By November of 2000, the employee=s low back was also apparently troubling him again, and early in 2001 he began also to experience numbness in his right leg and shooting pain in his left hip. He underwent a comprehensive examination with Dr. Heck, who referred him for evaluation by neurosurgeon Dr. Robert Donley. Dr. Donley concluded that conservative, chiropractic management was still the best option, but, beginning in about 2002, the employee ceased getting any relief from his chiropractic and other previously effective treatment modalities. In July of that year the employee advised Dr. Heck that his previously intermittent sciatica had gotten acutely worse, to where his pain was now steady and significant and daily. Medication alone seemed to help dull the pain, and the employee sought some other treatment modality.
On July 19, 2002, the employee saw acupuncturist Dr. Ryan Kelly, M.D., who diagnosed chronic right sciatica due to degenerative joint disease in the low back. The employee discussed with Dr. Ryan the efficacy of acupuncture, and he ultimately agreed to try at least four treatments. The therapy was eventually approved by the employer, and on August 13, 2002, the employee underwent an initial acupuncture treatment with Dr. Kelly. On August 19, 2002, Dr. Kelly noted that the employee had had an Aexceptionally good response and is almost pain free now, probably 80 or 90 percent reduction in his pain, so a very livable level. So he is understandably quite pleased.@ The employee continued to report excellent results from his acupuncture throughout August and September of 2002, and by his ninth treatment on September 10, 2002, Dr. Kelly noted him to be Anot having any pain in his right leg any more after having had it chronically for months.@ On September 12, 2002, the employee and Dr. Kelly concluded, after only ten treatments, that, Abecause he has had such an excellent response@ to the therapy, the final two authorized treatments were unnecessary.
The relief that the employee experienced as a result of his acupuncture therapy evidently lasted about six months, permitting the employee to be much more physically active than he had been for a long time. At the end of that period, however, the employee=s right leg pain gradually returned, compelling reduction of activities again, and on May 1, 2003, he returned to Dr. Donley. On the basis of the employee=s past very successful experience, Dr. Donley recommended that the employee recommence acupuncture therapy with Dr. Kelly. Dr. Heck concurred in that recommendation on May 19, 2003, and on May 27, 2003, the employee recommenced his acupuncture therapy with Dr. Kelly.
In that same month, May of 2003, National Steel was apparently sold to U. S. Steel, and the following month, in June of 2003, National Steel and its parent corporation, National Steel Corporation, apparently informed National Steel=s former employees and the state of Minnesota that neither National Steel nor National Steel Corporation would any longer be honoring workers= compensation claims against them. With National Steel thus in default, the Minnesota Self-Insured Security Fund, together with its third party administrator, Sedgwick Claims Management Services [jointly, SISF], assumed responsibility for National Steel=s workers= compensation obligations.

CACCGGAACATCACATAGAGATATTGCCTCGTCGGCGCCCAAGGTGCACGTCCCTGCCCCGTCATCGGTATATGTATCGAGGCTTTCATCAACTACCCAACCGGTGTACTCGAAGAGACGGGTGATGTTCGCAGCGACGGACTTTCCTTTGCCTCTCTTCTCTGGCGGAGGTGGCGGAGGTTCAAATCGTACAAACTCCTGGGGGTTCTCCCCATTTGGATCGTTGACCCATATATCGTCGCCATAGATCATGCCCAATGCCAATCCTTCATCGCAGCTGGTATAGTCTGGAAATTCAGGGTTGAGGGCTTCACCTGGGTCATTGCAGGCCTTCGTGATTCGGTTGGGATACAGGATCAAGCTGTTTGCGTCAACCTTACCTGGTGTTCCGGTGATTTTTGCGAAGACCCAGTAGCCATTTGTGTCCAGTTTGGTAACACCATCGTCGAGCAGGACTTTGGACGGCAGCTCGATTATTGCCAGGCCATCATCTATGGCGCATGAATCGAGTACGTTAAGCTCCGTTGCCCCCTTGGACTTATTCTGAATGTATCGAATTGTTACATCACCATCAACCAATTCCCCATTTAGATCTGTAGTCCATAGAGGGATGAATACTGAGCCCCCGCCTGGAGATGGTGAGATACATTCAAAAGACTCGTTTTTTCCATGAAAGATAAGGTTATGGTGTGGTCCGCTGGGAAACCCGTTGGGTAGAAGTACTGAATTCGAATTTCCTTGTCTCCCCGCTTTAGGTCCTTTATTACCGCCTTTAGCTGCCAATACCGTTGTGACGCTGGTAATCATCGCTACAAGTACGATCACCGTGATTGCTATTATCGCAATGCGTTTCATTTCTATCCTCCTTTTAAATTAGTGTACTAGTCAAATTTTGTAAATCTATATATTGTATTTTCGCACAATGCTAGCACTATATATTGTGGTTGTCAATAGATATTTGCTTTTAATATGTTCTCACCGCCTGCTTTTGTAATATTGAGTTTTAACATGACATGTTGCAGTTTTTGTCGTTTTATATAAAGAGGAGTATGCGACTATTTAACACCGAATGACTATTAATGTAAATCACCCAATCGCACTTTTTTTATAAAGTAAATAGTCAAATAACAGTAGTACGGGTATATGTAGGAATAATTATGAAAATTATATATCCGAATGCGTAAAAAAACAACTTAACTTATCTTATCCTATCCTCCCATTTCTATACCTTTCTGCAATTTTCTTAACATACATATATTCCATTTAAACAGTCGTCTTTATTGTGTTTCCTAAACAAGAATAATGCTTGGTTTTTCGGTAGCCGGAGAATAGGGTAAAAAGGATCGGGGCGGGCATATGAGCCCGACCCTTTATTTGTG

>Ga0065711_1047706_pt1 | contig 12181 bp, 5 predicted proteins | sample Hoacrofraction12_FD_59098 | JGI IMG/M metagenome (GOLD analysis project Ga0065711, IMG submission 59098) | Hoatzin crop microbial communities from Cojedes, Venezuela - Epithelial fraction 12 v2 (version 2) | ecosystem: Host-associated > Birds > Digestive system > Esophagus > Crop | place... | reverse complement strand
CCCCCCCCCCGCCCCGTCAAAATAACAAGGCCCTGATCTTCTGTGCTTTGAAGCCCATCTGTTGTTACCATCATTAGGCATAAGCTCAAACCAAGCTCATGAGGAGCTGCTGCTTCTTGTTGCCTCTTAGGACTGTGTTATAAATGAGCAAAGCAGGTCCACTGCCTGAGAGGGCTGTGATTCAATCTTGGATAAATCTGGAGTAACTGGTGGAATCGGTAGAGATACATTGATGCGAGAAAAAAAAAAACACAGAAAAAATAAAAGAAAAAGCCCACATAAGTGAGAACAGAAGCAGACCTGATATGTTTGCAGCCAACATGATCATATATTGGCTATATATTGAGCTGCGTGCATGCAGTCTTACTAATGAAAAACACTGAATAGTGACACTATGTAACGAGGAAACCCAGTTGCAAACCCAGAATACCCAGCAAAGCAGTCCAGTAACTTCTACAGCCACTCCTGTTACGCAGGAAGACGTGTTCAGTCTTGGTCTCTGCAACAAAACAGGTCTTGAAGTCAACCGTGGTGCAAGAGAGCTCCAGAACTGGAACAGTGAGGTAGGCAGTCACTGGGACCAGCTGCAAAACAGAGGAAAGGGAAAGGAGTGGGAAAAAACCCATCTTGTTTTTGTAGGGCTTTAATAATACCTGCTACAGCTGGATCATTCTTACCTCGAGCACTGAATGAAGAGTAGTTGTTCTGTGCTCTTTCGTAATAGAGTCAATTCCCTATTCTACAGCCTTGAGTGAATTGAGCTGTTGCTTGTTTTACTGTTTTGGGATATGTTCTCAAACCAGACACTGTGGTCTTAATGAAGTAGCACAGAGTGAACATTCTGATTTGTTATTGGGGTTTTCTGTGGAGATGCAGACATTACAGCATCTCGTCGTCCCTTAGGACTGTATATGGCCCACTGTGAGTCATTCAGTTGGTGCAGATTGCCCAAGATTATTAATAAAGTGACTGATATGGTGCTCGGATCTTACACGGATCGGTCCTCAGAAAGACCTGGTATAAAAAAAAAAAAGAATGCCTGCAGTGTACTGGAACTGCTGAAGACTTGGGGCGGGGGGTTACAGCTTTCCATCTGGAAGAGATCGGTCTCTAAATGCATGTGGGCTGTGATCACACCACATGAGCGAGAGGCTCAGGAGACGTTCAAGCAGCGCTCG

The employee=s health insurance apparently ran out in that same month, June of 2003, and the employee=s acupuncture therapy was terminated on June 12, 2003, after six treatments. Though less dramatically than it had in 2002, the therapy resulted in marked diminution in the employee=s symptomatology and a marked increase in his ability to function, and that relief evidently lasted for several months. The employee=s pain apparently returned eventually, however, and on December 4, 2003, Dr. Donley wrote a letter ATo Whom It May Concern,@ asserting that the employee=s Alumbar spondylosis with associated chronic low back pain with leg sciatica responds very well to acupuncture and massage therapy,@ recommending Athat both of these be pursued to help alleviate his pain and discomfort@ because A[t]his is the least invasive way to give [the employee] pain control without addictive medications.@ On December 16, 2003, the employee saw Dr. Heck again, who reported that the employee=s low back pain was getting worse, was radiating into his right hip and leg, and was restricting his ability to walk. Dr. Heck increased the employee=s medication and once again recommended resumption of physical therapy and acupuncture treatment, concluding again that the employee was not a candidate for a laminectomy.